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Calgary company's hand-dyed yarn sought after by knitters all over the world

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A Calgary store is becoming internationally known for its hand-dyed yarn.

Caroline Sommerfeld opened Ancient Arts Yarns in 2008 and jokes her title is "chief yarn officer."

The company specializes in hand-dyed yarn from heritage breeds of sheep, shipping their product to customers on seven continents.

"One day that I remember, it was absolutely fascinating because we shipped yarn to Finland, Japan and South Africa all on the same day," said Sommerfeld. "How neat is that? It shows you how worldwide this community is nowadays."

Sommerfeld says she's event sent a batch of yarn to the South Pole before.

"There were researchers down in Antarctica," she said. "They formed a knitting group, there were seven of them, and they were actually doing knit-a-longs with patterns I designed for our yarn, so (the skeins) were flown down on research planes, which was the neatest thing in the world."

Sommerfeld says much of the wool she uses comes from producers on the Isle of Mann, Chile, Norway, New Zealand and even here in southern Alberta.

"It depends on the breed of sheep and what kind of things that you're doing with them, but Alberta has a really good climate to produce very fine fleeces and long and lustrous fleeces and, of course, we have good pasturage for them."

Sommerfeld says she saw business pick up during the pandemic when people where forced to stay at home.

"People were looking for something that would connect them in ways that they could without leaving their house," she said. "So getting into knitting gave them something that was therapeutic, it meant that they could go online and connect with this great big community of people, so the pandemic was, I hate to say it, really great for us in that we could really grow."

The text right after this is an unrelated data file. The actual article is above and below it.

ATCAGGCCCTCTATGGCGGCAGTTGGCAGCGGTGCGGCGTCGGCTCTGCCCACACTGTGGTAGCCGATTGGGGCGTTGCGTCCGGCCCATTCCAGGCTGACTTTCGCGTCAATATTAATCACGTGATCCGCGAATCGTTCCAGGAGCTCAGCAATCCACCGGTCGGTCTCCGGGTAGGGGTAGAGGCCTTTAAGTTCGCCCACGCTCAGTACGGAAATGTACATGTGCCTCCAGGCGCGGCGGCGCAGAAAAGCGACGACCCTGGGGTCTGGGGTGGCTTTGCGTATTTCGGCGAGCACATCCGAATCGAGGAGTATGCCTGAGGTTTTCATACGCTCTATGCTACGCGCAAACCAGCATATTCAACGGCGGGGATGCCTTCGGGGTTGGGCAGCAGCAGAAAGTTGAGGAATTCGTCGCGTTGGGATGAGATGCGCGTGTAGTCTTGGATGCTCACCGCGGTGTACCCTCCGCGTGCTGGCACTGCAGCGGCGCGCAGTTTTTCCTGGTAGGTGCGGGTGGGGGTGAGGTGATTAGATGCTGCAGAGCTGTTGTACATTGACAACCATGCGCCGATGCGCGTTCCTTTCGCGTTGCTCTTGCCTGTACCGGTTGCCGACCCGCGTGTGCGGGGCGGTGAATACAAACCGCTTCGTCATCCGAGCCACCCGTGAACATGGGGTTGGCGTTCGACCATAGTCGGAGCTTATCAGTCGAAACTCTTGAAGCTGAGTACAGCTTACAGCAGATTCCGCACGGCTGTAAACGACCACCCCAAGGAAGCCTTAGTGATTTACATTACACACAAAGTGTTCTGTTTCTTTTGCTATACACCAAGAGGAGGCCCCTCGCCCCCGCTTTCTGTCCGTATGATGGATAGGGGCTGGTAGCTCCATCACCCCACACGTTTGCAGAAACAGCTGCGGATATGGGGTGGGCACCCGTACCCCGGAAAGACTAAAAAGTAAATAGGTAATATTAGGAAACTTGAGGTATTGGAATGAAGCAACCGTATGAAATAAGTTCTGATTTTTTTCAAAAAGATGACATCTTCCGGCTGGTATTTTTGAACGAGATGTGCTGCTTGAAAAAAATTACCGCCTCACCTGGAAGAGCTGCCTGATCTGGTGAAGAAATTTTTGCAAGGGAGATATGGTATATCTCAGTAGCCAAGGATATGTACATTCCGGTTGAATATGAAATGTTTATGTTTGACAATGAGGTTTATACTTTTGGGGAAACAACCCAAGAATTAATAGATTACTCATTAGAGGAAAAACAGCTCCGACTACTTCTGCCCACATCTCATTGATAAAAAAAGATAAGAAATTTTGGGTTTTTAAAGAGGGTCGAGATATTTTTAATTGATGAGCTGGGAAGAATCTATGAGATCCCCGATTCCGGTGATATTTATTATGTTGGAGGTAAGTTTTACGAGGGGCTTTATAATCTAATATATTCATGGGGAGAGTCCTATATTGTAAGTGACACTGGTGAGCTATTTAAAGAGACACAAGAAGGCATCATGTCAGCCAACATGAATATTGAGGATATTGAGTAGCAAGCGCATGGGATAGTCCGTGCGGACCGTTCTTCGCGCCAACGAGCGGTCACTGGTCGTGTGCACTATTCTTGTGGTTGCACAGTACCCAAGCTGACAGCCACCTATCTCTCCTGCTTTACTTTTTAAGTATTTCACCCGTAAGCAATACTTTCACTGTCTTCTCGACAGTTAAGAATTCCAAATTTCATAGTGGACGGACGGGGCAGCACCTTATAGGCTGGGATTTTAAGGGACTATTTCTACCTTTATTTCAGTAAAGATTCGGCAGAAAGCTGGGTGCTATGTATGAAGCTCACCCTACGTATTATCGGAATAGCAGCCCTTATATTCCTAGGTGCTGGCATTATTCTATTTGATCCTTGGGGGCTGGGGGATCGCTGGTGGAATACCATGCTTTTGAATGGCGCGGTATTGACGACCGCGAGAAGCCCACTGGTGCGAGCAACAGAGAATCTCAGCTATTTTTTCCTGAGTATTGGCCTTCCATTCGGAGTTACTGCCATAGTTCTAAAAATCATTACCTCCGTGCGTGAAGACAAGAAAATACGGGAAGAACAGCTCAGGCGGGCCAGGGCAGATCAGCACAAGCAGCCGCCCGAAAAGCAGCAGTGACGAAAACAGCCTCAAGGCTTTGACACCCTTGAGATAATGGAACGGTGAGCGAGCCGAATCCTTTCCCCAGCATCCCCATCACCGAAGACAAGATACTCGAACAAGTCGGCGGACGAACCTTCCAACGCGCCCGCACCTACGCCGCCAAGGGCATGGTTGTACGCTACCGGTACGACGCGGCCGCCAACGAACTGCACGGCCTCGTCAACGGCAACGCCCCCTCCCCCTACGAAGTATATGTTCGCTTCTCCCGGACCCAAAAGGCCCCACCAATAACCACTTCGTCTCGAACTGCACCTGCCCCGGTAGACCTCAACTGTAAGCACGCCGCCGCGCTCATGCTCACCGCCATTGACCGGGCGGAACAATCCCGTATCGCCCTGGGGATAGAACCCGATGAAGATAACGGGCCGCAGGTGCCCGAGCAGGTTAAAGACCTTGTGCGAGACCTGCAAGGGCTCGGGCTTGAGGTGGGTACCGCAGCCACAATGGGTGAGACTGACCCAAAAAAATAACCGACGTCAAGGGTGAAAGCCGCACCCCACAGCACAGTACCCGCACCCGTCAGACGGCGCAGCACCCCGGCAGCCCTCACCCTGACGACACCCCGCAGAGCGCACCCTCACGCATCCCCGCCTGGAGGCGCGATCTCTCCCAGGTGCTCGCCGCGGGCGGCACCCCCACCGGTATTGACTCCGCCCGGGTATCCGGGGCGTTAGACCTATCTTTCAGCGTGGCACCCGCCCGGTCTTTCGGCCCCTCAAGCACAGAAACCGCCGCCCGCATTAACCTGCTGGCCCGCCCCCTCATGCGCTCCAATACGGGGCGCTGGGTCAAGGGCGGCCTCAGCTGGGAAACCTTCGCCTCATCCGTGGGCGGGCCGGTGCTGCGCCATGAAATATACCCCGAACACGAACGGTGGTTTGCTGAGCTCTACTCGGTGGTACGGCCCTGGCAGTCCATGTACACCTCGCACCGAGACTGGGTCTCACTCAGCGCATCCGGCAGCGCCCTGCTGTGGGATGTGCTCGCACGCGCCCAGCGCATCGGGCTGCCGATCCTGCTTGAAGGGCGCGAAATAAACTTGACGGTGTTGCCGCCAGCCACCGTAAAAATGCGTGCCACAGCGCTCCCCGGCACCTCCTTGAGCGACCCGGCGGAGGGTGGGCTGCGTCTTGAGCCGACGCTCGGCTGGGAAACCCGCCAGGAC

Wendy Makohoniuk is Ancient Arts Yarns' head of customer service and sales, and says the company recieves emails from customers all over the planet.

Makohoniuk says she enjoys solving problems for them, and figuring out how much yarn they need for a pattern, but her greatest joy is chatting with the customers who visit the company's Calgary store on Manitou Road S.E.

"When everybody walks in the door, it's just like meeting an old friend, and you get to show them this (yarn) and it's fun."

Almost a dozen people work behind the scenes producing the vibrantly coloured yarn.

Megan Slater and the team at Ancient Arts Yarns dye a batch of yarn by hand. Stephanie Loewen is the company's senior dyer and says it's a real team effort to come up with new dye combinations.

"We are always working together bouncing ideas off of one another. If things are a little bit slower in the dye queue, or we've just gotten through our work for the day, then we'll come and give production a hand."

Megan Slater is an assistant dyer. She says she's not a great knitter yet, but when she's working on the dye process, she's conscious of what the final product will look like.

"I like the process of it all as well so seeing it come together is really quite satisfying," she said.

Sommerfeld's family has a long history in textiles; she is the sixth generation to use a spinning wheel.

She recently discovered a rug that her great grandmother started and was finished by her grandmother.

"They were spinning, they were weaving and they took up rug hooking," she said. "They were hand spinning their yarn and hand-dyeing it and putting it into rugs."

That rug now has ties to her company's name and connects her to her family's craft.

"It's really important to me, and that actually is what the name of the company is all about," Sommerfeld said.

"I named it Ancient Arts because this is something that goes back many 1,000s of years and it connects us to all the people that came before us, but it connects us to all the people around the world at the same time."

To learn more about Ancient Arts Yarns you can visit the company's website.

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